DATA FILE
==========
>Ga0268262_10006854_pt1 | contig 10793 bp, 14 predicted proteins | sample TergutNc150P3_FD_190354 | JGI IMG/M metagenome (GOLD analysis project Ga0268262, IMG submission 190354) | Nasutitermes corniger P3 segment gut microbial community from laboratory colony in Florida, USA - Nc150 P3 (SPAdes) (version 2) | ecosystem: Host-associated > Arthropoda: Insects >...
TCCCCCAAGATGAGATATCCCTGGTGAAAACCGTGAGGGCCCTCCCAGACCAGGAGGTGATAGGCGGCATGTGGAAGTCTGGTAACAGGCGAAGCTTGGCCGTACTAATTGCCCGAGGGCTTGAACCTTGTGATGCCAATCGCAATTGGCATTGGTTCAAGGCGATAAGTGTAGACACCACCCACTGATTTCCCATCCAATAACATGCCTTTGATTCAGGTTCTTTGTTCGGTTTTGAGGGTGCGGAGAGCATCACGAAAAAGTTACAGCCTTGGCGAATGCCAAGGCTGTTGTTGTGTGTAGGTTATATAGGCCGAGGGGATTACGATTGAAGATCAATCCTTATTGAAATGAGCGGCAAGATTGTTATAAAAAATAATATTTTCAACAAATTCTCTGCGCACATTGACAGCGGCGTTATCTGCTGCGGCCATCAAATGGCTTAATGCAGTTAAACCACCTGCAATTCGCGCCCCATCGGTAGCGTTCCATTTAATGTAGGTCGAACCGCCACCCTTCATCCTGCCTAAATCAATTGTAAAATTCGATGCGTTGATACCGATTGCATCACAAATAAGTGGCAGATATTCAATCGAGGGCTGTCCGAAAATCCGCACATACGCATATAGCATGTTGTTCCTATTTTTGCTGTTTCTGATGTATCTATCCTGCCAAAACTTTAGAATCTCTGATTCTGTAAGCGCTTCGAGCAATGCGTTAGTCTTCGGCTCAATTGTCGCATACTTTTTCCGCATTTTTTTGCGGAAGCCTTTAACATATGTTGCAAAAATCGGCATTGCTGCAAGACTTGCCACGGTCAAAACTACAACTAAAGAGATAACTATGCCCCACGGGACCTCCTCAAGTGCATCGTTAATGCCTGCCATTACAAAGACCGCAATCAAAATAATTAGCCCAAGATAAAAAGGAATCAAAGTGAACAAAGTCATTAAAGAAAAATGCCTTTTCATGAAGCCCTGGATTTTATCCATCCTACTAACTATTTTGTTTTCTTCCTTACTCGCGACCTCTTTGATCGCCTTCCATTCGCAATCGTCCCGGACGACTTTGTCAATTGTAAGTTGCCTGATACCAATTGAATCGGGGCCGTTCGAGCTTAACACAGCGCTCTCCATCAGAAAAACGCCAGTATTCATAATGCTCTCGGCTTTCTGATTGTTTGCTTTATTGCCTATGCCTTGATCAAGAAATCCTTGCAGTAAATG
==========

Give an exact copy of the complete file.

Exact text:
>Ga0268262_10006854_pt1 | contig 10793 bp, 14 predicted proteins | sample TergutNc150P3_FD_190354 | JGI IMG/M metagenome (GOLD analysis project Ga0268262, IMG submission 190354) | Nasutitermes corniger P3 segment gut microbial community from laboratory colony in Florida, USA - Nc150 P3 (SPAdes) (version 2) | ecosystem: Host-associated > Arthropoda: Insects >...
TCCCCCAAGATGAGATATCCCTGGTGAAAACCGTGAGGGCCCTCCCAGACCAGGAGGTGATAGGCGGCATGTGGAAGTCTGGTAACAGGCGAAGCTTGGCCGTACTAATTGCCCGAGGGCTTGAACCTTGTGATGCCAATCGCAATTGGCATTGGTTCAAGGCGATAAGTGTAGACACCACCCACTGATTTCCCATCCAATAACATGCCTTTGATTCAGGTTCTTTGTTCGGTTTTGAGGGTGCGGAGAGCATCACGAAAAAGTTACAGCCTTGGCGAATGCCAAGGCTGTTGTTGTGTGTAGGTTATATAGGCCGAGGGGATTACGATTGAAGATCAATCCTTATTGAAATGAGCGGCAAGATTGTTATAAAAAATAATATTTTCAACAAATTCTCTGCGCACATTGACAGCGGCGTTATCTGCTGCGGCCATCAAATGGCTTAATGCAGTTAAACCACCTGCAATTCGCGCCCCATCGGTAGCGTTCCATTTAATGTAGGTCGAACCGCCACCCTTCATCCTGCCTAAATCAATTGTAAAATTCGATGCGTTGATACCGATTGCATCACAAATAAGTGGCAGATATTCAATCGAGGGCTGTCCGAAAATCCGCACATACGCATATAGCATGTTGTTCCTATTTTTGCTGTTTCTGATGTATCTATCCTGCCAAAACTTTAGAATCTCTGATTCTGTAAGCGCTTCGAGCAATGCGTTAGTCTTCGGCTCAATTGTCGCATACTTTTTCCGCATTTTTTTGCGGAAGCCTTTAACATATGTTGCAAAAATCGGCATTGCTGCAAGACTTGCCACGGTCAAAACTACAACTAAAGAGATAACTATGCCCCACGGGACCTCCTCAAGTGCATCGTTAATGCCTGCCATTACAAAGACCGCAATCAAAATAATTAGCCCAAGATAAAAAGGAATCAAAGTGAACAAAGTCATTAAAGAAAAATGCCTTTTCATGAAGCCCTGGATTTTATCCATCCTACTAACTATTTTGTTTTCTTCCTTACTCGCGACCTCTTTGATCGCCTTCCATTCGCAATCGTCCCGGACGACTTTGTCAATTGTAAGTTGCCTGATACCAATTGAATCGGGGCCGTTCGAGCTTAACACAGCGCTCTCCATCAGAAAAACGCCAGTATTCATAATGCTCTCGGCTTTCTGATTGTTTGCTTTATTGCCTATGCCTTGATCAAGAAATCCTTGCAGTAAATG